Of the three thinkers, it would be fair to assume that Badiou may have the most natural and intuitive view on Mallarmé’s poetry. For Badiou, poetry has an intrinsic and unique quality which allows him to approach Mallarmé from an openly literary position, unlike Rancière and Milner who, respectively, view the poet through political and scientific prisms. In his ground-breaking book on art, the 1998’s Handbook of Inaesthetics, Badiou has defined art in general – and poetry, in particular – as capable of giving us immanent and singular truths. Badiou believes that art’s actuality and capacity to produce meaning and value exist only in so far as art is treated as nothing other than art. This approach entails, as one may expect, a defence of the apparent obscurity of Mallarmé’s poetry against those who object to the poet’s supposed ‘hopeless hermeticism’ and ‘opacity’. Reprising this defence almost twenty years later in his interview with Boncardo and Gelder, Badiou claims that Mallarmé, far from indulging in an obscurantist aestheticism inaccessible to ordinary readers, aimed to ‘establish the rules for universal communication’, and that ‘the processes of the Mallarméan poem are not hermetic, but dialectical’.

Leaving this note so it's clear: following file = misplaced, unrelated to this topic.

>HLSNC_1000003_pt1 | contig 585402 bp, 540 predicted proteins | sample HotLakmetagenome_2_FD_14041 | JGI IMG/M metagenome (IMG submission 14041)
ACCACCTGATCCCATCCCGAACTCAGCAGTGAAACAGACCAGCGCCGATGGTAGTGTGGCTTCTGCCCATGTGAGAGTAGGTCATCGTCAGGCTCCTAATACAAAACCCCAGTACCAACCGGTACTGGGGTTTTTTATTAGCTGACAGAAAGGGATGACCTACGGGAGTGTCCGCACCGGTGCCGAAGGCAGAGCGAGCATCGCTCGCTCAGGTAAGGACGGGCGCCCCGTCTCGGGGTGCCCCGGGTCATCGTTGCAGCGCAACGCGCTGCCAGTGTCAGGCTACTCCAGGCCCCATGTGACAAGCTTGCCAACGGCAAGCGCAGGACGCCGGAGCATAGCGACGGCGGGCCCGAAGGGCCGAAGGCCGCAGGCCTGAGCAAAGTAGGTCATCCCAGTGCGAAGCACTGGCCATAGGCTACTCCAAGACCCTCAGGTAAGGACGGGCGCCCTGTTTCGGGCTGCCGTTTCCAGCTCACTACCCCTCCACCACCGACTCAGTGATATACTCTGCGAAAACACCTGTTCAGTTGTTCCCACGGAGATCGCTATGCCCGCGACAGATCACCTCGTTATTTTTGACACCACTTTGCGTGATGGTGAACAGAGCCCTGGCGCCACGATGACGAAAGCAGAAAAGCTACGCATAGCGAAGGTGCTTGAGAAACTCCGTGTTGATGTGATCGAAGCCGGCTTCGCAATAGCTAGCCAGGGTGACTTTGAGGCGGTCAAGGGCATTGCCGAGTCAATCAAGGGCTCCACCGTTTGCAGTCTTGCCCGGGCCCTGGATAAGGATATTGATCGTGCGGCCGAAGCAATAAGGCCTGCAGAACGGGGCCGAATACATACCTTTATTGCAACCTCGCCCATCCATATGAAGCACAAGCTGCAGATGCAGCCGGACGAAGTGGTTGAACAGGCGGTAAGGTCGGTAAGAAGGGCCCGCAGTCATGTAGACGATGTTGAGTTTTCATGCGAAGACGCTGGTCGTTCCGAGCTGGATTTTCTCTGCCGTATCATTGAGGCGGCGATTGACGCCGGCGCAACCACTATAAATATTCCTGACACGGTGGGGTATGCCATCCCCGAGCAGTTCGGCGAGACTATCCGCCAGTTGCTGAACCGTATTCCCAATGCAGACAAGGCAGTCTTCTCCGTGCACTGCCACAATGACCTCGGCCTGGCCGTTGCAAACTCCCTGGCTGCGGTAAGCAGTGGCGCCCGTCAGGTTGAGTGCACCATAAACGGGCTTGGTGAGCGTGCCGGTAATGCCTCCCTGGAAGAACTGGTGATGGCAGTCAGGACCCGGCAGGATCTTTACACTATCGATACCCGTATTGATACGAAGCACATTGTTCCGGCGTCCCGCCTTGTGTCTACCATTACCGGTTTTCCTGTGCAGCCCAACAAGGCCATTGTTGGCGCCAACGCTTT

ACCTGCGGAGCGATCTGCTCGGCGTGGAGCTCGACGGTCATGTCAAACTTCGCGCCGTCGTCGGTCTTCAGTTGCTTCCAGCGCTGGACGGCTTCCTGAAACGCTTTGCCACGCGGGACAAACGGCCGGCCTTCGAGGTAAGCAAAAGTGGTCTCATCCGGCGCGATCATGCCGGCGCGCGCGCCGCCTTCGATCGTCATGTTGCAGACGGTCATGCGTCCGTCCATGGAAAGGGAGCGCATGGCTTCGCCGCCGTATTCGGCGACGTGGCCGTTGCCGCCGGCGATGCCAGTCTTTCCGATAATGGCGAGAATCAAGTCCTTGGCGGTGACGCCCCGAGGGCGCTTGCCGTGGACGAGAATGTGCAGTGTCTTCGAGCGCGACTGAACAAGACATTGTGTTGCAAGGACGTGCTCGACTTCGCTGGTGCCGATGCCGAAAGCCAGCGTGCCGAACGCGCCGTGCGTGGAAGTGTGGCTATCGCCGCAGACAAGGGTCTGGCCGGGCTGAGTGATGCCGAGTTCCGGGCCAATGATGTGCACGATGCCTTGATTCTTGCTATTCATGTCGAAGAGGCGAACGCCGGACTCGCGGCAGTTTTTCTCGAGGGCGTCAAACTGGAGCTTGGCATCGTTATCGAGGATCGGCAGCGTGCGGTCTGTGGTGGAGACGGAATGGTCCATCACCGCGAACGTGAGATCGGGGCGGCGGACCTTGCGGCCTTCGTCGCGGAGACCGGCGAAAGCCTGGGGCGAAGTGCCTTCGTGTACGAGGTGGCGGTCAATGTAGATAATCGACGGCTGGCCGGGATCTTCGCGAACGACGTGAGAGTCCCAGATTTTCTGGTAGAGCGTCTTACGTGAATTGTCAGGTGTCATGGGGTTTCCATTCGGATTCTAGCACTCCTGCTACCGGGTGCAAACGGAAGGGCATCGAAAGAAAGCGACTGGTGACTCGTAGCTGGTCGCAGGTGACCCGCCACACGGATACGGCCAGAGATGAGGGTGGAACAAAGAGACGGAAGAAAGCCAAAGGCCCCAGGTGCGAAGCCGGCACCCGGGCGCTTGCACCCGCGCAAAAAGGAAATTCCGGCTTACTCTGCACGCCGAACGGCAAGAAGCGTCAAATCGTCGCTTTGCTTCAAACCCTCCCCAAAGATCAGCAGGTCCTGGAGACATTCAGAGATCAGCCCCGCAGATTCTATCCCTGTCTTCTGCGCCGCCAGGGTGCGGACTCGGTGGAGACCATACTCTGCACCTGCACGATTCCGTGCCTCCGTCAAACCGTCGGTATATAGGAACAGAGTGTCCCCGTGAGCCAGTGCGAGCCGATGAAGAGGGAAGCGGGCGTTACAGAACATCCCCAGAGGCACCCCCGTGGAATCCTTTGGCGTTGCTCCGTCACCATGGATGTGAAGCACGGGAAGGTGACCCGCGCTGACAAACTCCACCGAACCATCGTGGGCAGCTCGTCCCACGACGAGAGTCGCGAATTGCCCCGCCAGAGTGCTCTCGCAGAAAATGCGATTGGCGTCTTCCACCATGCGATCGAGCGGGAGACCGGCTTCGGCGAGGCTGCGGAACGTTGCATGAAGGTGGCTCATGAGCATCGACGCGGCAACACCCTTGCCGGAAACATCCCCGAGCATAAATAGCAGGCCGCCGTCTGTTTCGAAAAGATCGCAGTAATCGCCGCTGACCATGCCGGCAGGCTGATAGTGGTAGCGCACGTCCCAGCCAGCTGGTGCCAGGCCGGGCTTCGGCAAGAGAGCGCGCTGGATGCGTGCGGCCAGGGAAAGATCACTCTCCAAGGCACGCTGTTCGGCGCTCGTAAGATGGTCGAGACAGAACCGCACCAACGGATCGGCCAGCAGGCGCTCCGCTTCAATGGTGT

The dialectic – the idea that things can be divided into two and be seen as conflicted dualities as opposed to harmonious single beings – is one of the key concepts of European philosophy, particularly for those philosophers who, after Karl Marx’s famous injunction, have aspired not simply to interpret the world but to change it. For Marx, modern capitalist societies, despite claims to equality of opportunity and egalitarianism by their dominant political voices, are in fact an outcome of the dialectical opposition and antagonism between the two major classes of the bourgeois bosses and waged workers. Badiou, Rancière and Milner all come from a generation of French thinkers who, developing their youthful ideas and ideals during the tumultuous years of the 1960s, either engaged with or committed themselves to various forms of radical Marxism. Of the three, only Badiou has maintained an explicit fidelity to far left politics – Rancière is often noted as a champion of democracy and Milner has openly disavowed the Maoism of his early years and even endorsed the centrist, neoliberal Emmanuel Macron during the recent French elections.